Here at EXAIR we have customers that could fit into each of these groups also.   The customer who doesn’t know what an engineered solution is and doesn’t understand the cost of compressed air.  The intermediate user who has used some of our products in the past but is encountering new issues and knows that we can help lead them in the right direction.  As well as the advanced users who know exactly what they need and sometimes even request a special unit to fit their exact needs.

No matter the case, we can help as well as coach even the most advanced users of our products on how to use compressed air better.  If you are reading this and you don’t know the difference between a Super Air Nozzle and an open pipe, then give us a call.  We will help teach you the differences as well as make sure you understand the need for engineered solutions on your compressed air system.  It may be out of your comfort zone for the first few calls but we will make sure you get to the level you want to be so you get back into your comfort zone.

Brian Farno
Advanced Application Engineer
BrianFarno@EXAIR.com
@EXAIR_BF

 

Long Super Air Knife Dries Cast Acrylic Sheets

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I have a customer who works for a company that produces plain, acrylic sheets which are used to produce various products used in high end bathrooms. Generally, those products are bathtubs, shower surrounds, floor pans, etc.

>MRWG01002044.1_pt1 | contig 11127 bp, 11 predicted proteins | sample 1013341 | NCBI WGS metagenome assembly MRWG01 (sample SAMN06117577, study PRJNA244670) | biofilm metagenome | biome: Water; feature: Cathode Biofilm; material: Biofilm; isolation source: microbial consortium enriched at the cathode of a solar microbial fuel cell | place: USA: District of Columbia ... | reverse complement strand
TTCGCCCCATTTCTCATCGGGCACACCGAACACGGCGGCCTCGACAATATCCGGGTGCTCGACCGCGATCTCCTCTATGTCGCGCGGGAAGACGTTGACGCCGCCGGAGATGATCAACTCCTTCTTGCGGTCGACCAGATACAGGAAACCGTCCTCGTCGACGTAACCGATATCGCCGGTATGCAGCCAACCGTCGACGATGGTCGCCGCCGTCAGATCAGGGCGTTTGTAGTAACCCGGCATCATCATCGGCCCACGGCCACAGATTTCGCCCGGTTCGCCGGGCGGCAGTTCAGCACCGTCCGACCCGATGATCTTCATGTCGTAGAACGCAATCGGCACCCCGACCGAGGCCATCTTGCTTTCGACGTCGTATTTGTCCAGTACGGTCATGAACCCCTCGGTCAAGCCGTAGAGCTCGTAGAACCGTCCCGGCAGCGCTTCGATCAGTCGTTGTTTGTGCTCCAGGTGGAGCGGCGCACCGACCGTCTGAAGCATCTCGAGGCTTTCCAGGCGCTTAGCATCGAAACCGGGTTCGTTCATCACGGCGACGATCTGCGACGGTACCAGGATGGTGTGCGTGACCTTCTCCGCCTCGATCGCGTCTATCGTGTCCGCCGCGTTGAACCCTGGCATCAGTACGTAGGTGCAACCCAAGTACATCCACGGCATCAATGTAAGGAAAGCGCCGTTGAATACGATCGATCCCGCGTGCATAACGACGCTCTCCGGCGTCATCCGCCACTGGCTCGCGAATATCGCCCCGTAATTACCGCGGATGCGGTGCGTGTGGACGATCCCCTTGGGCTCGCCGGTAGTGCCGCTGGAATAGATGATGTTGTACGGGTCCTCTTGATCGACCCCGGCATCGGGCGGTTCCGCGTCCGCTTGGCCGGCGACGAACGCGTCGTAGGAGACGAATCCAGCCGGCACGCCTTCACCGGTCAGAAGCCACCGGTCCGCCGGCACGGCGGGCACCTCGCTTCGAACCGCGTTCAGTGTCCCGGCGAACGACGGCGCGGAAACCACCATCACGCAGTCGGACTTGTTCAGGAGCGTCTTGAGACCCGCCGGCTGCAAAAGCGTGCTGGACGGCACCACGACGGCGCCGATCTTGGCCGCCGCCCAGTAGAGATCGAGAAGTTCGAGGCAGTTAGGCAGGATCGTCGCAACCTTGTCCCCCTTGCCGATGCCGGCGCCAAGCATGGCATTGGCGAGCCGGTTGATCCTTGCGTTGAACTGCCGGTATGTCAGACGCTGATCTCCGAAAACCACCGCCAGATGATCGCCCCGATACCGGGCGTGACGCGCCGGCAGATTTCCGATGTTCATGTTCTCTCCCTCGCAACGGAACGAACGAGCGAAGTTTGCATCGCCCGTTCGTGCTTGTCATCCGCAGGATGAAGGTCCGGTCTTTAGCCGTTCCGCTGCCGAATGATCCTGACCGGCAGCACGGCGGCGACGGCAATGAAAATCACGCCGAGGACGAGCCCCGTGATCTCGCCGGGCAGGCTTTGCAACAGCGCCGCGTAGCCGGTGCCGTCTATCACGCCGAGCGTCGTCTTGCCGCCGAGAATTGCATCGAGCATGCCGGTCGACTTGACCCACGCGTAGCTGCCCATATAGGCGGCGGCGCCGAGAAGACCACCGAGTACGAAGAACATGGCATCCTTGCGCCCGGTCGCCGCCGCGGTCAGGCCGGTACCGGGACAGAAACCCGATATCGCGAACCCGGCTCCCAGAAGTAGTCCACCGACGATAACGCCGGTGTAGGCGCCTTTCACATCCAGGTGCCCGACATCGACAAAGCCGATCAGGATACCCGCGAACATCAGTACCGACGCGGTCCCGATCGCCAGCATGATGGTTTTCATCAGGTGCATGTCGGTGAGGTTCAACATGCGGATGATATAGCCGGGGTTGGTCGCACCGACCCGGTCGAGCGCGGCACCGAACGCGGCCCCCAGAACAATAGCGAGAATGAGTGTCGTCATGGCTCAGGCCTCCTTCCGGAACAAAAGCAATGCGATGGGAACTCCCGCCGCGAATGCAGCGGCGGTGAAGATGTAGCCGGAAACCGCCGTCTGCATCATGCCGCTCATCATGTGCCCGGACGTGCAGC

Our customer produces the flat sheet which is produced by pouring a liquid resin between two glass sheets which is then cured to a solid phase. Once the glass molding material has been stripped away, the edges are finished and the sheet is washed and dried.

The drying part is where EXAIR 84” Long Super Air Knife comes into play. The customer’s sheet is two meters wide and so the 84” Super Air Knife provides a continuous curtain of air across the surface of the acrylic sheet to drive the rinse water off the sides and edges. Once dried, our customer lays a protective sheet of heavy paper between the sheets of acrylic to keep the surfaces from being scratched or otherwise blemished from rubbing during transport.